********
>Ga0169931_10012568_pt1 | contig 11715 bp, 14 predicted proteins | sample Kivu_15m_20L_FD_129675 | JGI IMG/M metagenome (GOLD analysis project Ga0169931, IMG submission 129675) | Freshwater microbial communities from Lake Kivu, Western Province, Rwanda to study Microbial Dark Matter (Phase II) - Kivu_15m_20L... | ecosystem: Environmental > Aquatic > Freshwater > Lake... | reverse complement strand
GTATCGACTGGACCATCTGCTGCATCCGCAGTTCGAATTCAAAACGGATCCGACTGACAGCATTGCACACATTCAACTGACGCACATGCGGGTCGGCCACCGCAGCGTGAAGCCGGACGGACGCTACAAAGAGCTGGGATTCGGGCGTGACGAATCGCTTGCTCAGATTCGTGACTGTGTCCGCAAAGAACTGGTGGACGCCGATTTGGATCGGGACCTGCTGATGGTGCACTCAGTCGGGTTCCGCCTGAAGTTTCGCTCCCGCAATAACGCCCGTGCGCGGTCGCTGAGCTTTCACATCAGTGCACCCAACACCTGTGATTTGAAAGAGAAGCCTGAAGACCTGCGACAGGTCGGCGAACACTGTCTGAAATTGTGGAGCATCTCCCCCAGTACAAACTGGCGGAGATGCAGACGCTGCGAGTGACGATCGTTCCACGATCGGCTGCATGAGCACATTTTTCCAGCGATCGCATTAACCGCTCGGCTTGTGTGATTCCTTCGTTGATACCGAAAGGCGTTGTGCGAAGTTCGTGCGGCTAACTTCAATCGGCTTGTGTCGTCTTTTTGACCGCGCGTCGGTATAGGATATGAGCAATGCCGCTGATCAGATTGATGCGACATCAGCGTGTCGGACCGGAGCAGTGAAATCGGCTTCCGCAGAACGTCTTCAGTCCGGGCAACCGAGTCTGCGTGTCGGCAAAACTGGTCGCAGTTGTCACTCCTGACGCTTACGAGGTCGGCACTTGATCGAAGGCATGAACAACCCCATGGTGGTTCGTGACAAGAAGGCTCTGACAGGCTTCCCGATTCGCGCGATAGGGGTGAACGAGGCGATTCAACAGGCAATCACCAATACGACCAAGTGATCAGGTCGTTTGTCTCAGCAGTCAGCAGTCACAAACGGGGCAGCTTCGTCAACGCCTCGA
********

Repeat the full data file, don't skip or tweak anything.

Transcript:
>Ga0169931_10012568_pt1 | contig 11715 bp, 14 predicted proteins | sample Kivu_15m_20L_FD_129675 | JGI IMG/M metagenome (GOLD analysis project Ga0169931, IMG submission 129675) | Freshwater microbial communities from Lake Kivu, Western Province, Rwanda to study Microbial Dark Matter (Phase II) - Kivu_15m_20L... | ecosystem: Environmental > Aquatic > Freshwater > Lake... | reverse complement strand
GTATCGACTGGACCATCTGCTGCATCCGCAGTTCGAATTCAAAACGGATCCGACTGACAGCATTGCACACATTCAACTGACGCACATGCGGGTCGGCCACCGCAGCGTGAAGCCGGACGGACGCTACAAAGAGCTGGGATTCGGGCGTGACGAATCGCTTGCTCAGATTCGTGACTGTGTCCGCAAAGAACTGGTGGACGCCGATTTGGATCGGGACCTGCTGATGGTGCACTCAGTCGGGTTCCGCCTGAAGTTTCGCTCCCGCAATAACGCCCGTGCGCGGTCGCTGAGCTTTCACATCAGTGCACCCAACACCTGTGATTTGAAAGAGAAGCCTGAAGACCTGCGACAGGTCGGCGAACACTGTCTGAAATTGTGGAGCATCTCCCCCAGTACAAACTGGCGGAGATGCAGACGCTGCGAGTGACGATCGTTCCACGATCGGCTGCATGAGCACATTTTTCCAGCGATCGCATTAACCGCTCGGCTTGTGTGATTCCTTCGTTGATACCGAAAGGCGTTGTGCGAAGTTCGTGCGGCTAACTTCAATCGGCTTGTGTCGTCTTTTTGACCGCGCGTCGGTATAGGATATGAGCAATGCCGCTGATCAGATTGATGCGACATCAGCGTGTCGGACCGGAGCAGTGAAATCGGCTTCCGCAGAACGTCTTCAGTCCGGGCAACCGAGTCTGCGTGTCGGCAAAACTGGTCGCAGTTGTCACTCCTGACGCTTACGAGGTCGGCACTTGATCGAAGGCATGAACAACCCCATGGTGGTTCGTGACAAGAAGGCTCTGACAGGCTTCCCGATTCGCGCGATAGGGGTGAACGAGGCGATTCAACAGGCAATCACCAATACGACCAAGTGATCAGGTCGTTTGTCTCAGCAGTCAGCAGTCACAAACGGGGCAGCTTCGTCAACGCCTCGA